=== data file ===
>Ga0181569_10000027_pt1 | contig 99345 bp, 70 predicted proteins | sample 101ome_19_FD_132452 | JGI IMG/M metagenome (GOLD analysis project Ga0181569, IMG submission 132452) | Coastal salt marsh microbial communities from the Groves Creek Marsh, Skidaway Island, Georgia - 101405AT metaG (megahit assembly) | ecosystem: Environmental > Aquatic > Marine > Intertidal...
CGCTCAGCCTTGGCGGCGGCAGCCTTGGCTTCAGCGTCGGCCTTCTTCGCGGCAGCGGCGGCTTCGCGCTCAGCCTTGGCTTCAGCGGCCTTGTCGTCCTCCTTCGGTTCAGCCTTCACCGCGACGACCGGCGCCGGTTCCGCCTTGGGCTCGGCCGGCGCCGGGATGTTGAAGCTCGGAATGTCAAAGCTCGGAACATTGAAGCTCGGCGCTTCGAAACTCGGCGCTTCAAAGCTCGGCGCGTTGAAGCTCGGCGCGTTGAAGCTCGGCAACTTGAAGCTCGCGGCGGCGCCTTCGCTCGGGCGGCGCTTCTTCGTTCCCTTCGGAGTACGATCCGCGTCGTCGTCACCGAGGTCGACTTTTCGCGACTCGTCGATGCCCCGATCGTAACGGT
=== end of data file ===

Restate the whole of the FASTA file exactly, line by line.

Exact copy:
>Ga0181569_10000027_pt1 | contig 99345 bp, 70 predicted proteins | sample 101ome_19_FD_132452 | JGI IMG/M metagenome (GOLD analysis project Ga0181569, IMG submission 132452) | Coastal salt marsh microbial communities from the Groves Creek Marsh, Skidaway Island, Georgia - 101405AT metaG (megahit assembly) | ecosystem: Environmental > Aquatic > Marine > Intertidal...
CGCTCAGCCTTGGCGGCGGCAGCCTTGGCTTCAGCGTCGGCCTTCTTCGCGGCAGCGGCGGCTTCGCGCTCAGCCTTGGCTTCAGCGGCCTTGTCGTCCTCCTTCGGTTCAGCCTTCACCGCGACGACCGGCGCCGGTTCCGCCTTGGGCTCGGCCGGCGCCGGGATGTTGAAGCTCGGAATGTCAAAGCTCGGAACATTGAAGCTCGGCGCTTCGAAACTCGGCGCTTCAAAGCTCGGCGCGTTGAAGCTCGGCGCGTTGAAGCTCGGCAACTTGAAGCTCGCGGCGGCGCCTTCGCTCGGGCGGCGCTTCTTCGTTCCCTTCGGAGTACGATCCGCGTCGTCGTCACCGAGGTCGACTTTTCGCGACTCGTCGATGCCCCGATCGTAACGGT